Saint Benedict Orders the Destruction of Idols at Montecassino

Gaspare Serenario Italian

Not on view

This highly finished composition drawing was featured in the Dúrcal sale in 1889 as the work of Domenico Gargiulo, and the artist's nickname 'Spadaro' (for 'Micco Spadaro') was presumably then annotated along the upper border of the sheet. The verso bears an old attribution to Sebastiano Conca (1680-1764). On a visit to the Museum in 1968, Philip Pouncey noted on the mount, "seems close to Sebastiano Conca."

Nearly two decades later, Lawrence Turčić pointed out that the drawing appears to be a preparatory study – although with slight variations - for an altarpiece of the same subject by Sebastiano Conca's close Sicilian follower, Gaspare Serenario. This painting (oil on canvas, 454 x 287 cm), was executed by Serenario in Rome in 1739, shipped to Palermo and eventually installed as the main altarpiece in the church of San Giovanni dell’Origlione. The canvas is now in the local Museo Diocesano of Palermo. The iconography of the drawing explains the foundation of the historic abbey of Montecassino by St. Benedict of Nursia (ca. 480- 543 AD). Once arrived on a rocky hill at the south of Rome (Monte Cassino), Benedict destroyed the pagan idols - remains of the previous Roman domination - and placed the first stone for the erection of the new Christian abbey.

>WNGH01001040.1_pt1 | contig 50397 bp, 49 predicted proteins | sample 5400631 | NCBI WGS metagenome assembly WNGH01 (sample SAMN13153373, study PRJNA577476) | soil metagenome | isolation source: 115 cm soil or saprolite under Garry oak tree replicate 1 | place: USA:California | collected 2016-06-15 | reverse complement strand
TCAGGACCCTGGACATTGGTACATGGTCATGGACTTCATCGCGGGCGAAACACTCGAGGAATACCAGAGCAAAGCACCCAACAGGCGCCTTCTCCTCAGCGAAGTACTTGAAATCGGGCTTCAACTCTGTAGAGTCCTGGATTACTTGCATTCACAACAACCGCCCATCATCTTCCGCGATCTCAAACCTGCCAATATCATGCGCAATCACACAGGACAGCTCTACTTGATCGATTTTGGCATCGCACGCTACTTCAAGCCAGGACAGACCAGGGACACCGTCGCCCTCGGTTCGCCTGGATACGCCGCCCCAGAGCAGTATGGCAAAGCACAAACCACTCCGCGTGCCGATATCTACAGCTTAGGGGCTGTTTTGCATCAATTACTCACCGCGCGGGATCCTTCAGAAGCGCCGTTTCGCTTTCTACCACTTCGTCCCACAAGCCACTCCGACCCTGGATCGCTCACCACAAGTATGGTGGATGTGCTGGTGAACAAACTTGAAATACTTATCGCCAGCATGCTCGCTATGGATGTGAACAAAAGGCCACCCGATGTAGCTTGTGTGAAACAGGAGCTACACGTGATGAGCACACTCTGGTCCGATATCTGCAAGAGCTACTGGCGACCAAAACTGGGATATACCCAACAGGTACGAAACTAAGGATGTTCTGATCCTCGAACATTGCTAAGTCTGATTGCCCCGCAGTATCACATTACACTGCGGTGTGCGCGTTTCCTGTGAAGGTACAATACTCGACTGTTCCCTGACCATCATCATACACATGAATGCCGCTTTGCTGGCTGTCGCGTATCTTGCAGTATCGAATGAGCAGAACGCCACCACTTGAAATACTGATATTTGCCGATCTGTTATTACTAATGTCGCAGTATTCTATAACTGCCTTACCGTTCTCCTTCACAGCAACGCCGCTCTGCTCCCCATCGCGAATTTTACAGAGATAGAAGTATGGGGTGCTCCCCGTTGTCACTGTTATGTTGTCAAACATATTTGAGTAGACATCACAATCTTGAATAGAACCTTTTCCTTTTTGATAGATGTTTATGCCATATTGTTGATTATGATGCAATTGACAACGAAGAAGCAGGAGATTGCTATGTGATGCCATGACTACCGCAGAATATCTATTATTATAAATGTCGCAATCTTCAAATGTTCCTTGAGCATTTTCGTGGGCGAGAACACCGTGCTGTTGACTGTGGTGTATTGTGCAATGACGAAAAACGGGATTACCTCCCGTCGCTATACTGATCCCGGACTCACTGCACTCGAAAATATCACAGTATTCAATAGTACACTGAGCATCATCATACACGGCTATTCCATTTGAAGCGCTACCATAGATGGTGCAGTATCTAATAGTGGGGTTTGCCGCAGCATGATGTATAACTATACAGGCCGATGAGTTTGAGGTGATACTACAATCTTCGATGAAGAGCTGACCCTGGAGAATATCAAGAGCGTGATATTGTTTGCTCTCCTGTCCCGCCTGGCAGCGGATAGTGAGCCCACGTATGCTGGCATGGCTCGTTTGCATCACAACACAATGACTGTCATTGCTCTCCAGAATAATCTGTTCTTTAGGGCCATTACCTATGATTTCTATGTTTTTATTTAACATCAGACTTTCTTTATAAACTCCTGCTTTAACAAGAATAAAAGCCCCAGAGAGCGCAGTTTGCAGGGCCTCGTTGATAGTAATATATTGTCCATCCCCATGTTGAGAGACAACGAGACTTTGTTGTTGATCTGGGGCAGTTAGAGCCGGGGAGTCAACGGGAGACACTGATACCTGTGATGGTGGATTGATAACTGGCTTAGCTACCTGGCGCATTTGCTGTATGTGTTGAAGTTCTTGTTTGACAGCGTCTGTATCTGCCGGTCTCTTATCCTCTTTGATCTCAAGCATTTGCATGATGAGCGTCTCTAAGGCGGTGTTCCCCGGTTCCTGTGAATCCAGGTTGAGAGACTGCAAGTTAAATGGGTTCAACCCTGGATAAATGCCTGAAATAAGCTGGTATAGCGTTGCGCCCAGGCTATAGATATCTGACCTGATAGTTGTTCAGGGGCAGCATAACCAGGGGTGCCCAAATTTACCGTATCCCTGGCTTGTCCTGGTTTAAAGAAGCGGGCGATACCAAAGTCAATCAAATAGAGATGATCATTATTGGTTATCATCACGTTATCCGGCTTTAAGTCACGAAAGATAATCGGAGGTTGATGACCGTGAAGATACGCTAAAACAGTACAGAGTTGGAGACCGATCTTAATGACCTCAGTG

Saint Benedict Orders the Destruction of Idols at Montecassino, Gaspare Serenario (Italian, Palermo 1694–1759 Palermo (?)), Pen and brown ink, brush and brown wash, highlighted with yellow and white gouache, over black chalk or leadpoint, on beige paper

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